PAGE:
Ever since companies began migrating to the cloud, they have traditionally had two options. They can use easily accessible pay-as-you-go public cloud solutions or more customized and flexible private cloud solutions. The private cloud (where an organization effectively has its own cloud and data never has to leave its premises) is also sometimes needed for security and regulatory reasons. Today, companies such as Microsoft, Amazon, and IBM (the largest providers of cloud services) are expanding their deployment of “hybrid” models that take a best-of-both-worlds approach. Data that needs to be accessed quickly and frequently, perhaps by customers, can be kept on public AWS or Azure servers and accessed through tools, applications, and dashboards. The most sensitive or mission-critical data can be kept on private servers where access can be monitored and processed using proprietary applications. Another driving force behind the growth in popularity of hybrid cloud is that many companies are outgrowing their first forays into cloud computing and, once the benefits are established, are looking for additional use cases. This has resulted in many businesses being in a “multi-cloud” environment, using a number of services, sometimes from several different providers. A hybrid cloud approach can reduce the complexity of this with an emphasis on optimizing the user experience and keeping the back-end stack invisible when it doesn’t need to be seen.
AI in cloud computing
Cloud computing plays a key role in providing artificial intelligence (AI) services, described by Google CEO Sundar Pichai as “deeper than electricity or fire” in terms of the effect it will have on the society. machine learning Platforms require massive processing power and data bandwidth to train and process data, and cloud data centers make it available to everyone. Most of the “everyday” AI we see around us, from Google Search to Instagram filters, lives in the cloud, and the technology that routes traffic from data centers to our devices and manages infrastructure storage is based on machine learning. The development and evolution of cloud and AI are inextricably intertwined, and this will only be truer through 2022 and beyond. Strong trends in AI will be “creative” algorithms (generative machine learning that can create anything from art to synthetic data to train more AI) as well as language modeling, increasing precision with machines that can understand data. human languages. Cloud computing will certainly play a key role in delivering these services to users, as well as building the infrastructure to deliver them.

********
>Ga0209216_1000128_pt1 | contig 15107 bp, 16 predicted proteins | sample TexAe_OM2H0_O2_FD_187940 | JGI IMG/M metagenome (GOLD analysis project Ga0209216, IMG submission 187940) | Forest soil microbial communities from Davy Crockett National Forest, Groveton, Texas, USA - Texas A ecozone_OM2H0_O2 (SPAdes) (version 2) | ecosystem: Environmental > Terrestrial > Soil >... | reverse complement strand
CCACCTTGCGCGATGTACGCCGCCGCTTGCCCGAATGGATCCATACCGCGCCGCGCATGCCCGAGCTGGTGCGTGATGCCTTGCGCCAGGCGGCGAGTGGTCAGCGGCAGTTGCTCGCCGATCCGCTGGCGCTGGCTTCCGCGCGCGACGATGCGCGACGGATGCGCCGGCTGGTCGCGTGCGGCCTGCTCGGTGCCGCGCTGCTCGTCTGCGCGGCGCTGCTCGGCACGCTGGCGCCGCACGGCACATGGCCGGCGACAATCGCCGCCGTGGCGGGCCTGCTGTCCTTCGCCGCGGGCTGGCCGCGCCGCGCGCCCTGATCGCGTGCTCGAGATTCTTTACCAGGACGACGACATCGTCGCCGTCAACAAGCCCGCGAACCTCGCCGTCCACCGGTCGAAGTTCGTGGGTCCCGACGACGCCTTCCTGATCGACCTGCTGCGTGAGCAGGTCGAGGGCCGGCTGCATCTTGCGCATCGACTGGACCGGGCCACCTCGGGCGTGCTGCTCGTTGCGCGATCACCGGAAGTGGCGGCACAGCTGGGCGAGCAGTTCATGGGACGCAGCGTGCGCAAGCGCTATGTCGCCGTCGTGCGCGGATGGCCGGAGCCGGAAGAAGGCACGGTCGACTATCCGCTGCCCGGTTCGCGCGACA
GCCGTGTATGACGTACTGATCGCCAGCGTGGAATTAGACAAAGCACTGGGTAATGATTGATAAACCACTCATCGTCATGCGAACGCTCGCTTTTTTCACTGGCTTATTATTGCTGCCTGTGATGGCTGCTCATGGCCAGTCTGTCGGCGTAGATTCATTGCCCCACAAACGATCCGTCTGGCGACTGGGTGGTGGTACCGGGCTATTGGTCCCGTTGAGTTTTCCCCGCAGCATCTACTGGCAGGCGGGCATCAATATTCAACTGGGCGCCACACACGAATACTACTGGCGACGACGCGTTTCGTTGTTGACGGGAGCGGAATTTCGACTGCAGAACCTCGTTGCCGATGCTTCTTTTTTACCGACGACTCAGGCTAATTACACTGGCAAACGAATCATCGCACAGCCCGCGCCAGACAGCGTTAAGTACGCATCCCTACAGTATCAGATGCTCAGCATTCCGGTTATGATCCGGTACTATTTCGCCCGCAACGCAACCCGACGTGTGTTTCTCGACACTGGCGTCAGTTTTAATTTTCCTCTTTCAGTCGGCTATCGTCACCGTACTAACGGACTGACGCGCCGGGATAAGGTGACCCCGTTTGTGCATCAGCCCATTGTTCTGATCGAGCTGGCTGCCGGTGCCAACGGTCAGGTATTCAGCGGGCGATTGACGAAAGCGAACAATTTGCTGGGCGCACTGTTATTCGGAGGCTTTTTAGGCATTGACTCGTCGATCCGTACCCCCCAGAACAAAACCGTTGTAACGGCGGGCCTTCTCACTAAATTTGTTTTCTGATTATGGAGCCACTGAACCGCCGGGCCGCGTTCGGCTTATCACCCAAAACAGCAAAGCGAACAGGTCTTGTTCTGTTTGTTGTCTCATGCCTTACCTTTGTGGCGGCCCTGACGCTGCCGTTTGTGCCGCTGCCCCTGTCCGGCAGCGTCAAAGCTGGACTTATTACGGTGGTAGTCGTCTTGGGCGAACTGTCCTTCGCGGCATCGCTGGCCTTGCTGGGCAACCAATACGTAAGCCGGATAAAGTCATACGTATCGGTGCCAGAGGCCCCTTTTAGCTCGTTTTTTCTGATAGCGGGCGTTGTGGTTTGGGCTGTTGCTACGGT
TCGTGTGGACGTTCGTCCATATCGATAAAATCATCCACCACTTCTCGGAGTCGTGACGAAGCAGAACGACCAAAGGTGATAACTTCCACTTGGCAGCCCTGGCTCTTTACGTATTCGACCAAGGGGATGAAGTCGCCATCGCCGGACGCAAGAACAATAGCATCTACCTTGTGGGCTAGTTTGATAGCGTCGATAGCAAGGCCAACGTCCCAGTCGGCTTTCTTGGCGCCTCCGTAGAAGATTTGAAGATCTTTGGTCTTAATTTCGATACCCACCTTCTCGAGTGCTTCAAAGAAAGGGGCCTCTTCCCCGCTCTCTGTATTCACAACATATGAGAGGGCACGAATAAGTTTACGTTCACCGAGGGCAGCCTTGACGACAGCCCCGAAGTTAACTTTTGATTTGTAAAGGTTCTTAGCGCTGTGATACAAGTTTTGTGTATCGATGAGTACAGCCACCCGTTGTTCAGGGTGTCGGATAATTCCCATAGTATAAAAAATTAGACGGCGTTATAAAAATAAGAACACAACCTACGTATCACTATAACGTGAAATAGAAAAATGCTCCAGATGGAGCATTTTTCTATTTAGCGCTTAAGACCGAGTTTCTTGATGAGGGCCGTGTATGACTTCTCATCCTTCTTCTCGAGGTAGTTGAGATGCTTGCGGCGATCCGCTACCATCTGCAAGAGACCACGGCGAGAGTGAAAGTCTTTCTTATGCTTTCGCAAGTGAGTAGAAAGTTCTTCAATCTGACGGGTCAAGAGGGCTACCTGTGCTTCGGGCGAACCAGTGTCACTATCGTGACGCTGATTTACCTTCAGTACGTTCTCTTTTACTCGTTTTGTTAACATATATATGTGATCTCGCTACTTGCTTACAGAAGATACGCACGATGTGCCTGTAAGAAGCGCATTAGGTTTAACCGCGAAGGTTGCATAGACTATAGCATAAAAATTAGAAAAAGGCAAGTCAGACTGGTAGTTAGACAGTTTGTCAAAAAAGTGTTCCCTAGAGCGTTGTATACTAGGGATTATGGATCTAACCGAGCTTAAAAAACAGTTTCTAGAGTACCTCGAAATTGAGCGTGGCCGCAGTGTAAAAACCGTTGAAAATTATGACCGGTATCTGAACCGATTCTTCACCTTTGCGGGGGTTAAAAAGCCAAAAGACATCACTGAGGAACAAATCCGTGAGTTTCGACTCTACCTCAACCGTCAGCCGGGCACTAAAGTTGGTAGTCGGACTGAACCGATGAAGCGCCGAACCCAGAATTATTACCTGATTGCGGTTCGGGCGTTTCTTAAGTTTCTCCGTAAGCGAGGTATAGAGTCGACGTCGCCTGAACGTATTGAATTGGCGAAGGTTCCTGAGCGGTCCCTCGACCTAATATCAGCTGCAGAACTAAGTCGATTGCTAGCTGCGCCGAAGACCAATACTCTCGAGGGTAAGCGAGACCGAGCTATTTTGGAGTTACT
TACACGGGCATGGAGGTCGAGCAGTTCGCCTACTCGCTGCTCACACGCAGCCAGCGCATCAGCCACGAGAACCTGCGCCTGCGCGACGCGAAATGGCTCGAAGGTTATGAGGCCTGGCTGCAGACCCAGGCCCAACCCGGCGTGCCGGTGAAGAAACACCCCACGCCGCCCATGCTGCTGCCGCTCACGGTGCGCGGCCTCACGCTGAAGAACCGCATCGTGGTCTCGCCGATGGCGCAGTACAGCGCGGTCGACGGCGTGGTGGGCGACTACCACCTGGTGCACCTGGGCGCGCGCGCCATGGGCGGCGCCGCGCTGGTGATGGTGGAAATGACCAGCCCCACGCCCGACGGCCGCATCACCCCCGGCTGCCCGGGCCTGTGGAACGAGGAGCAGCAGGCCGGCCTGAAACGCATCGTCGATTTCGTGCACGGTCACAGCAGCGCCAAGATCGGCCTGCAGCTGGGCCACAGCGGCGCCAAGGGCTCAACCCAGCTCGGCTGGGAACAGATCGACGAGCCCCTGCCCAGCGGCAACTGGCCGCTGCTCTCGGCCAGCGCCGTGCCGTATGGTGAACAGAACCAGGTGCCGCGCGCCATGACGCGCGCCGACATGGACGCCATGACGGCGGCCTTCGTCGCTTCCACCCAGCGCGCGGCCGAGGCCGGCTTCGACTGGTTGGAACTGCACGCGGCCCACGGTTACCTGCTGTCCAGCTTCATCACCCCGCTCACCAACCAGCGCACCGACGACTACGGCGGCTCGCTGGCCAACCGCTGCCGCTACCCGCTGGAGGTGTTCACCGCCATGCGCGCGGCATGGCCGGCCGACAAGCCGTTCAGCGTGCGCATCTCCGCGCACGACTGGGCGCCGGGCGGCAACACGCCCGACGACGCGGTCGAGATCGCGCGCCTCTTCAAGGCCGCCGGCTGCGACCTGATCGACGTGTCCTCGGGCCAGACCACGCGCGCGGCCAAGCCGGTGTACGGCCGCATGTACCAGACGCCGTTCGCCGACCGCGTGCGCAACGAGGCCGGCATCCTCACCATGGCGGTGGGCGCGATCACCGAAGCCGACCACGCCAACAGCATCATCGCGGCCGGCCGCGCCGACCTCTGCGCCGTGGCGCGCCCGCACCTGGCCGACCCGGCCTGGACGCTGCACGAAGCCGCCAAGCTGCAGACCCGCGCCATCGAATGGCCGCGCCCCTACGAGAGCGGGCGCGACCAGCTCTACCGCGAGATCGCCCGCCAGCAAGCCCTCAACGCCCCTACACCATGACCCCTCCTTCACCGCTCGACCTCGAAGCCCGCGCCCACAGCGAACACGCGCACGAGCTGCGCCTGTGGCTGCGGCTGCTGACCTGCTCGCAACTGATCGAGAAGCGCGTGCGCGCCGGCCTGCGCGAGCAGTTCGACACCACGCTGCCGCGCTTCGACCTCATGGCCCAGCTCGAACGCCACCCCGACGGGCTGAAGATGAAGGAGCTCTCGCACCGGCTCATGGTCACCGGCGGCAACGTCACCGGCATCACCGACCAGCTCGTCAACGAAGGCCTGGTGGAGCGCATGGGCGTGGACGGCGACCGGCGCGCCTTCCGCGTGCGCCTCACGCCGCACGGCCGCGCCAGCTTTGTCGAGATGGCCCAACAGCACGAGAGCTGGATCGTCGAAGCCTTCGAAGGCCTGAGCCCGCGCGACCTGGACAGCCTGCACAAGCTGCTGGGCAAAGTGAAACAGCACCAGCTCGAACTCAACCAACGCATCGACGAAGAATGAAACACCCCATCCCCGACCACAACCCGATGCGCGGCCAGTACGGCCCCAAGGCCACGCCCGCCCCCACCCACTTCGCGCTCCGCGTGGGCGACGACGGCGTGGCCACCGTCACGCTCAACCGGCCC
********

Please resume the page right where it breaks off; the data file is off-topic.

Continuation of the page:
The rise of serverless technology
Serverless cloud is a relatively new concept that is gaining traction in the market thanks to providers such as Amazon (AWS Lambda), Microsoft (Azure Functions), and IBM Cloud Functions. Sometimes referred to as “features as a service,” it means that organizations are not tied to leasing servers or paying for fixed amounts of storage or bandwidth. It promises a true pay-as-you-go service where the infrastructure scales invisibly as the application requires it. Of course, it’s not really serverless (the servers are still there), but it adds another layer of abstraction between the user and the platform, meaning the user doesn’t have to mess with configurations and technicalities. Serverless within cloud computing will have a significant role to play in the broader trend in the cloud and across the technology landscape of creating new user experiences that make innovation more accessible.